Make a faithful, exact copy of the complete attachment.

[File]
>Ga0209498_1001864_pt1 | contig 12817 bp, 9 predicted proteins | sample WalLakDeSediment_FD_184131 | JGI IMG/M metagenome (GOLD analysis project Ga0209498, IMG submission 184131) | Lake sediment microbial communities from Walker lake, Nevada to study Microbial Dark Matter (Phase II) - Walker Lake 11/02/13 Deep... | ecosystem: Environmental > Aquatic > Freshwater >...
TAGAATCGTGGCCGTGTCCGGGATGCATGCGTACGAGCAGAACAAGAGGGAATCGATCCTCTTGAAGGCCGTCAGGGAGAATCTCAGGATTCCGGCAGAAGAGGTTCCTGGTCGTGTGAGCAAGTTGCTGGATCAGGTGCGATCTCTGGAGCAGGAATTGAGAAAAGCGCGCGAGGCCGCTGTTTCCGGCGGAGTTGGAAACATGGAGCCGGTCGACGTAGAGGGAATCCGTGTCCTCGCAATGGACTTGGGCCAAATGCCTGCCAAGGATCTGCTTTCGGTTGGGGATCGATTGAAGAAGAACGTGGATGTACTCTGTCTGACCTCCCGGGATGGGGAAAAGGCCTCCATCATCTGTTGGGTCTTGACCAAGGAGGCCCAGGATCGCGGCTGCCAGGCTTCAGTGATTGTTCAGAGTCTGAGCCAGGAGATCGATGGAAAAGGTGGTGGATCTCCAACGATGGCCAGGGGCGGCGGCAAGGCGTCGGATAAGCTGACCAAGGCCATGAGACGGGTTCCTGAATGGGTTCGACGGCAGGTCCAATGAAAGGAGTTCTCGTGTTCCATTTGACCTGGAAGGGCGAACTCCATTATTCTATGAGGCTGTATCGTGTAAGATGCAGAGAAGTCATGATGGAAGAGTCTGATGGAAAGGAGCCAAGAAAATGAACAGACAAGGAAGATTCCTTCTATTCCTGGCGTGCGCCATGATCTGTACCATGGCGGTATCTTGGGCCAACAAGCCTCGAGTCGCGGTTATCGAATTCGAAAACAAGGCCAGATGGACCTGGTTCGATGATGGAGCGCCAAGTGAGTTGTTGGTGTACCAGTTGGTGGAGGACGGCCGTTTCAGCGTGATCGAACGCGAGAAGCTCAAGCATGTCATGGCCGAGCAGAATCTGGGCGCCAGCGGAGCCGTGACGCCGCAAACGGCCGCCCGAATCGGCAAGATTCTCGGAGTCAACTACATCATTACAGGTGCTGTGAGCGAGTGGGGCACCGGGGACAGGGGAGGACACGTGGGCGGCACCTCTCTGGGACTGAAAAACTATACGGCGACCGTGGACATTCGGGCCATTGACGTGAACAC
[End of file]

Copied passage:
>Ga0209498_1001864_pt1 | contig 12817 bp, 9 predicted proteins | sample WalLakDeSediment_FD_184131 | JGI IMG/M metagenome (GOLD analysis project Ga0209498, IMG submission 184131) | Lake sediment microbial communities from Walker lake, Nevada to study Microbial Dark Matter (Phase II) - Walker Lake 11/02/13 Deep... | ecosystem: Environmental > Aquatic > Freshwater >...
TAGAATCGTGGCCGTGTCCGGGATGCATGCGTACGAGCAGAACAAGAGGGAATCGATCCTCTTGAAGGCCGTCAGGGAGAATCTCAGGATTCCGGCAGAAGAGGTTCCTGGTCGTGTGAGCAAGTTGCTGGATCAGGTGCGATCTCTGGAGCAGGAATTGAGAAAAGCGCGCGAGGCCGCTGTTTCCGGCGGAGTTGGAAACATGGAGCCGGTCGACGTAGAGGGAATCCGTGTCCTCGCAATGGACTTGGGCCAAATGCCTGCCAAGGATCTGCTTTCGGTTGGGGATCGATTGAAGAAGAACGTGGATGTACTCTGTCTGACCTCCCGGGATGGGGAAAAGGCCTCCATCATCTGTTGGGTCTTGACCAAGGAGGCCCAGGATCGCGGCTGCCAGGCTTCAGTGATTGTTCAGAGTCTGAGCCAGGAGATCGATGGAAAAGGTGGTGGATCTCCAACGATGGCCAGGGGCGGCGGCAAGGCGTCGGATAAGCTGACCAAGGCCATGAGACGGGTTCCTGAATGGGTTCGACGGCAGGTCCAATGAAAGGAGTTCTCGTGTTCCATTTGACCTGGAAGGGCGAACTCCATTATTCTATGAGGCTGTATCGTGTAAGATGCAGAGAAGTCATGATGGAAGAGTCTGATGGAAAGGAGCCAAGAAAATGAACAGACAAGGAAGATTCCTTCTATTCCTGGCGTGCGCCATGATCTGTACCATGGCGGTATCTTGGGCCAACAAGCCTCGAGTCGCGGTTATCGAATTCGAAAACAAGGCCAGATGGACCTGGTTCGATGATGGAGCGCCAAGTGAGTTGTTGGTGTACCAGTTGGTGGAGGACGGCCGTTTCAGCGTGATCGAACGCGAGAAGCTCAAGCATGTCATGGCCGAGCAGAATCTGGGCGCCAGCGGAGCCGTGACGCCGCAAACGGCCGCCCGAATCGGCAAGATTCTCGGAGTCAACTACATCATTACAGGTGCTGTGAGCGAGTGGGGCACCGGGGACAGGGGAGGACACGTGGGCGGCACCTCTCTGGGACTGAAAAACTATACGGCGACCGTGGACATTCGGGCCATTGACGTGAACAC